Insights and technology gleaned from creating a carbon-measuring instrument for Earth climate studies is being leveraged to build another that would remotely profile, for the first time, water vapor up to nine miles above the Martian surface, along with wind speeds and minute particles suspended in the planet’s atmosphere.
Scientists Jim Abshire and Scott Guzewich, both at NASA’s Goddard Space Flight Center in Greenbelt, Maryland, have won NASA technology-development funding to build and demonstrate a small prototype atmospheric lidar for a future lander on Mars, and possibly Titan, Saturn’s largest moon and the only to have a dense atmosphere.
Selected for further development by the agency’s Planetary Instrument Concepts for the Advancement of Solar System Observations (PICASSO) program, the concept traces its heritage to other similar-type instruments originally conceived through Goddard’s Internal Research and Development (IRAD) program. Another IRAD-supported technology, a Raman mass spectrometer, also received PICASSO funding.
Understanding the Boundary Layer
Abshire and Guzewich are particularly interested in obtaining measurements of Mars’s boundary layer, an atmospheric section that begins at the surface and can extend as high as nine miles above, depending on the time of day. Because this layer is difficult to measure from orbit, the team wants to deploy the lidar on a lander or rover that would directly gather around-the-clock data from the surface up — data that could reveal how conditions change over time and altitude.
This layer is important because it controls the transfer of heat, momentum, dust, and water and can reveal greater insights about the planet’s modern climate, including the stability of its ice caps, how wind shapes the landscape, and how dust is lifted and transported. Furthermore, scientists can use this data to validate and improve general circulation models, Guzewich said.
“From a human spaceflight perspective, this layer is also critical for operations,” Abshire said. “This is the environment in which landed missions will operate.”
NASA has landed atmospheric lidars before, successfully measuring winds as well as aerosols, including dust and ice, but this particular instrument would provide the missing element — direct measurements of water vapor in vertical columns above the surface.
“We’re motivated by science questions,” Guzewich said. “We want to measure water vapor and winds at the same time. The whole point is understanding water and how it’s being moved around through the atmosphere. We know where the water is, we just don’t know how it moves.”
To find out, the lidar would bounce a laser light tuned to 1911 nanometers — a specific wavelength in the near-infrared band ideal for detecting water vapor — into the sky and then analyze the reflected light or signal to learn more about the atmospheric dynamics occurring from the surface to nine miles above the surface. Equipped with a sesame seed-sized, already developed infrared detector, the instrument would be able to sense the returning signal at a single-photon level, providing unprecedented resolution.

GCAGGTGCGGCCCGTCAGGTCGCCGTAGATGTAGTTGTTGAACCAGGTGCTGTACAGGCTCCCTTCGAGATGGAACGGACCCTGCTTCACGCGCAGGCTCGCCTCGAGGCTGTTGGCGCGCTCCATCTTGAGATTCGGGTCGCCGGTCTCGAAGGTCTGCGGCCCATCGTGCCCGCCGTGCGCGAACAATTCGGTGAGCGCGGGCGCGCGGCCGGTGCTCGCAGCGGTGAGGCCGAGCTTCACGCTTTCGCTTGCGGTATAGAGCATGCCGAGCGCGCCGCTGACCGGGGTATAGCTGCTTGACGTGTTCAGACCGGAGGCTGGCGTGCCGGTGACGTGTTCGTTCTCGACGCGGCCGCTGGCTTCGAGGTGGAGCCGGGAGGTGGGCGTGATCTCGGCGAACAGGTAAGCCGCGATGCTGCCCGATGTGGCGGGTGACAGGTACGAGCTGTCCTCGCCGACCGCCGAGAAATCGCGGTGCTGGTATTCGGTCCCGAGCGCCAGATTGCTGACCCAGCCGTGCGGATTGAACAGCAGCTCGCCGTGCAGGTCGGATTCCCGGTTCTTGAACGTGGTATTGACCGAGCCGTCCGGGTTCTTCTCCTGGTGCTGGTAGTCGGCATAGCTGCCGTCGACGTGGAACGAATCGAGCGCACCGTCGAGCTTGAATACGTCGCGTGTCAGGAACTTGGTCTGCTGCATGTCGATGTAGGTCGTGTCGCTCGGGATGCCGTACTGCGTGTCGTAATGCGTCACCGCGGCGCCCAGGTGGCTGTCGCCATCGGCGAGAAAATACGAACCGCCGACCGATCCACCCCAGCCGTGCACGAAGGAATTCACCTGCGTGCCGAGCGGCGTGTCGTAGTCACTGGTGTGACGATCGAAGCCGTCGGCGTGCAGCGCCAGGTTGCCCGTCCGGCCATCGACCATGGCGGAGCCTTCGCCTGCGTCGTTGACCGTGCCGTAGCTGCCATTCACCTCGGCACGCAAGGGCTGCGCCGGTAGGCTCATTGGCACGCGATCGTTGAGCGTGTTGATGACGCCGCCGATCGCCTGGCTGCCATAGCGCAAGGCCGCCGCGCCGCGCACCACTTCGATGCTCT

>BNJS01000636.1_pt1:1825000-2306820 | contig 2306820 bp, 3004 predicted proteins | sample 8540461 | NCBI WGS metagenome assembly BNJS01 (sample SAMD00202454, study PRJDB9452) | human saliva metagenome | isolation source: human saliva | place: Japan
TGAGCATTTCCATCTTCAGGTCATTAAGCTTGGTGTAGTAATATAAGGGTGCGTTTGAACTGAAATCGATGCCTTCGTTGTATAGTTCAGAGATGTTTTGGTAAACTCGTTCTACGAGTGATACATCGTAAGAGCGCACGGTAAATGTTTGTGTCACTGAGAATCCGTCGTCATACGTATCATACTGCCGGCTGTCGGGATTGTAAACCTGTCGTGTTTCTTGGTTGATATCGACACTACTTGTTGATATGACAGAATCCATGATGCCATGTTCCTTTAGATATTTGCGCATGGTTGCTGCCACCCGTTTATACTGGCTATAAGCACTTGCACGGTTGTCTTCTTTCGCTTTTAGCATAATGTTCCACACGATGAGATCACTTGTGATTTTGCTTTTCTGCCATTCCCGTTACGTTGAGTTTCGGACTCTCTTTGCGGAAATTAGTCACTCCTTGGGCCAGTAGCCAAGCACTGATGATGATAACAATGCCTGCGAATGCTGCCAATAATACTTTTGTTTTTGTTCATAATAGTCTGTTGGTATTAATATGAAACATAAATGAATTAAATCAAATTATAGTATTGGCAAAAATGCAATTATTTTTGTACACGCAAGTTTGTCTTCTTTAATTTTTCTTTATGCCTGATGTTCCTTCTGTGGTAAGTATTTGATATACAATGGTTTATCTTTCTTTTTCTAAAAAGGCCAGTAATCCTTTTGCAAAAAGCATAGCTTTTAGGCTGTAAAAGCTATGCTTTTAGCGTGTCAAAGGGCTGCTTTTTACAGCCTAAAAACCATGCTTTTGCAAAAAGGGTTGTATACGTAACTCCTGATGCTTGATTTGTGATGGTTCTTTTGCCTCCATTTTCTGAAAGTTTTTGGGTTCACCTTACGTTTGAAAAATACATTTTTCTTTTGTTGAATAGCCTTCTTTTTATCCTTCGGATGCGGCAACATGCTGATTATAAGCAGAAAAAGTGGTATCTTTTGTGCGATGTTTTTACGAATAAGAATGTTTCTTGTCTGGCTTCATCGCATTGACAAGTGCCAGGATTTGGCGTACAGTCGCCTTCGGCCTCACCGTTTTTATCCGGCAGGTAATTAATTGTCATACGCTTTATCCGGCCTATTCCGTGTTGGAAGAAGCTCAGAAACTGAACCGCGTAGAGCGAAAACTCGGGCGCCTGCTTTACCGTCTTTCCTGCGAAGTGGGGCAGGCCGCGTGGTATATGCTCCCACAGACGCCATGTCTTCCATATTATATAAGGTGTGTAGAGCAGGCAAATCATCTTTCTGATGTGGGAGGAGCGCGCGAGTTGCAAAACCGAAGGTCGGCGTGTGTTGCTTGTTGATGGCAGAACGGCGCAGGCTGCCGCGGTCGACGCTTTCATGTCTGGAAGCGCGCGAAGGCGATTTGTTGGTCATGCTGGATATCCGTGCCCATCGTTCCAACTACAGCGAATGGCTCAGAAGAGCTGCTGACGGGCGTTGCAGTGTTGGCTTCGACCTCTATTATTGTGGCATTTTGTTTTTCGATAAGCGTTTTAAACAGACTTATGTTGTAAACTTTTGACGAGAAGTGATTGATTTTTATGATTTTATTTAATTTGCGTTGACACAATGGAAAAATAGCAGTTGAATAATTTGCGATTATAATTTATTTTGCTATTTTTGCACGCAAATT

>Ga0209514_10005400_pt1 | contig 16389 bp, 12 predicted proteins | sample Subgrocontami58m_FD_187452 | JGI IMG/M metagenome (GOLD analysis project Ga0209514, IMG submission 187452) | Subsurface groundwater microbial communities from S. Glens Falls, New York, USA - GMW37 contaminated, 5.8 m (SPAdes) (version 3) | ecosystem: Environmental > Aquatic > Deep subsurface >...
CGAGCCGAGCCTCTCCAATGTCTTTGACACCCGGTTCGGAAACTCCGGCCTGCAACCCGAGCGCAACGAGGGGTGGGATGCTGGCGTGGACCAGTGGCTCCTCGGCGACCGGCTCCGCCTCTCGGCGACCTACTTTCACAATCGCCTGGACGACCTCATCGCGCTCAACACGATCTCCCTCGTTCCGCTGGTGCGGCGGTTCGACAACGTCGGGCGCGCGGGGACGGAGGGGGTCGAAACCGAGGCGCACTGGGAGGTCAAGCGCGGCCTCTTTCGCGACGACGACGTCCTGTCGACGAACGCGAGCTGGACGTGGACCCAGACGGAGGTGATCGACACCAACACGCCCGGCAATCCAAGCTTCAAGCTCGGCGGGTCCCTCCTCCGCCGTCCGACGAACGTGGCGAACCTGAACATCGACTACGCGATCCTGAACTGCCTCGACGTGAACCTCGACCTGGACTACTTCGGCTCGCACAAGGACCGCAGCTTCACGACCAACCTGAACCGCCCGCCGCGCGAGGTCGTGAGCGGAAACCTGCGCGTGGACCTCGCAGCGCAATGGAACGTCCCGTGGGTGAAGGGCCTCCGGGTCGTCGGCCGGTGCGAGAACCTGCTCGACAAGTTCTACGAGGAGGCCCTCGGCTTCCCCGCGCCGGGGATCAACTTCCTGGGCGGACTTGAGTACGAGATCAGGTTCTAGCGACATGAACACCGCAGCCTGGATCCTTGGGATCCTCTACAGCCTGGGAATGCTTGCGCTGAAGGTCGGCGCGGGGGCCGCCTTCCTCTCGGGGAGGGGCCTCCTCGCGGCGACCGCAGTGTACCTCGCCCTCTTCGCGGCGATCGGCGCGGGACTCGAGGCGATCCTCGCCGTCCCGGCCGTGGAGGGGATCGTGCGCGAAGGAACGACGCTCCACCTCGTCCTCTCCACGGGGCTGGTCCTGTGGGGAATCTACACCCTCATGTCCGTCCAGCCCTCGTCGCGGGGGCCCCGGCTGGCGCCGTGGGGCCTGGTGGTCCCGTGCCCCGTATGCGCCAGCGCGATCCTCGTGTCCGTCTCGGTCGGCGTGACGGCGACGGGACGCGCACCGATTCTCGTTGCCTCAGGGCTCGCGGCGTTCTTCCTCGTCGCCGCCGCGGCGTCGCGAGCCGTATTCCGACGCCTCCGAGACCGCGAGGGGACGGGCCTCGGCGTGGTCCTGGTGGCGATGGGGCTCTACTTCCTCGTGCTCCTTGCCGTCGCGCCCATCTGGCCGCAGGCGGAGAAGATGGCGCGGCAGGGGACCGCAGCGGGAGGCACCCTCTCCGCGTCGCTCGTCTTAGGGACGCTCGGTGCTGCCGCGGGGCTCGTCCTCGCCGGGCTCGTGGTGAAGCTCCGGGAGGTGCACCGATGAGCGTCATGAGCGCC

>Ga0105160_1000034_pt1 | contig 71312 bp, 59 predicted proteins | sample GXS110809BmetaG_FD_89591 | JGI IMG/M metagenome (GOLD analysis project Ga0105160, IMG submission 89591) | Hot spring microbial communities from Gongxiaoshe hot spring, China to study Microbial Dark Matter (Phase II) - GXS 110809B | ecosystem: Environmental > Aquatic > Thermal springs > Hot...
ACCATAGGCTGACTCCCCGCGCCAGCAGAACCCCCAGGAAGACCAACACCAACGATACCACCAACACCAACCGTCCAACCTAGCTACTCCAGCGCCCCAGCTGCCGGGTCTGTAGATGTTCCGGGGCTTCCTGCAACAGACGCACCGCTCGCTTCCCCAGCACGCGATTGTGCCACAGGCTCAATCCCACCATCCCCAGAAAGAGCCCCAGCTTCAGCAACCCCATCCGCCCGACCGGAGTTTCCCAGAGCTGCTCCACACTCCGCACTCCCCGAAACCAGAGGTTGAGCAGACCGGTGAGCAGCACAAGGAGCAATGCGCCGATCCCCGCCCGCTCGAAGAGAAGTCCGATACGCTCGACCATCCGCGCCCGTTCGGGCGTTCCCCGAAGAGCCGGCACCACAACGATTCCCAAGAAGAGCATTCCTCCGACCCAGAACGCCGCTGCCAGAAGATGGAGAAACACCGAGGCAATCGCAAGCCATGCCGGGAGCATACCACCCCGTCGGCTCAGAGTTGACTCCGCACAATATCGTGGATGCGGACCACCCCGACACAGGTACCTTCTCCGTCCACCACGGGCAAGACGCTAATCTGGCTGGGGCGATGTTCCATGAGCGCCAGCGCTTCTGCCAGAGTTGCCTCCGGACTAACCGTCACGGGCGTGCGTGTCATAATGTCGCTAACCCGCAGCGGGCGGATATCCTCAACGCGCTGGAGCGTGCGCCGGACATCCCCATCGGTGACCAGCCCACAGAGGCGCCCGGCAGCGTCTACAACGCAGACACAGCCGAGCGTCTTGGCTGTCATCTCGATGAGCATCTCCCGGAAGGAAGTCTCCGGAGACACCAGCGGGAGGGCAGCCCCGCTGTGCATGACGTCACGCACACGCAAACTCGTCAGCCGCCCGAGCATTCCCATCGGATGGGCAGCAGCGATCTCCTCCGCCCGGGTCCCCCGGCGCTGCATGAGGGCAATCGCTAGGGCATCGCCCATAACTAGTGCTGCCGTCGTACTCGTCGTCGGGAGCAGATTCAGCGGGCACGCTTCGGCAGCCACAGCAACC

“Our approach for profiling atmospheric water vapor and winds using a lidar at 1911 nanometers is new,” Abshire said.
However, he and his colleagues have vast experience developing atmospheric lidar instruments. For Earth science, they built the Co2 Sounder lidar tuned to 1572 nanometers, which is effective for measuring carbon dioxide in the atmosphere. The new lidar also traces its heritage to the Mars Lidar for Global Climate Measurements from Orbit, which Abshire envisioned as an on-orbit instrument to measure wind speeds.
The challenge is producing an instrument that is robust, practical, yet small enough to fit onto a rover. “Our challenge is to show that we can do this. Fortunately, we can rely on the unique capabilities of Goddard, Abshire said. “We have great capabilities in lidar, space lasers, and detectors. There really is no other place that combines all this capability and expertise.”
Goddard Principal Investigator Andrej Grubisic also won a three-year PICASSO award to advance RAMS, short for RAman-Mass Spectrometer. Raman spectroscopy and mass spectrometry are two common analytical chemistry techniques for determining sample composition through identification of individual molecules and specific minerals. With his PICASSO award, Grubisic said he and the RAMS team plan to demonstrate a hybrid instrument that would be capable of acquiring micron-level composition maps of organic molecules and mineral phases that exist in samples gathered on comets and asteroids as well as from samples acquired on the icy moons in the outer solar system,
Such measurements would give scientists the necessary information to help them understand the origin of organic material in the solar system, the habitability of other planets, and the potential for life beyond Earth.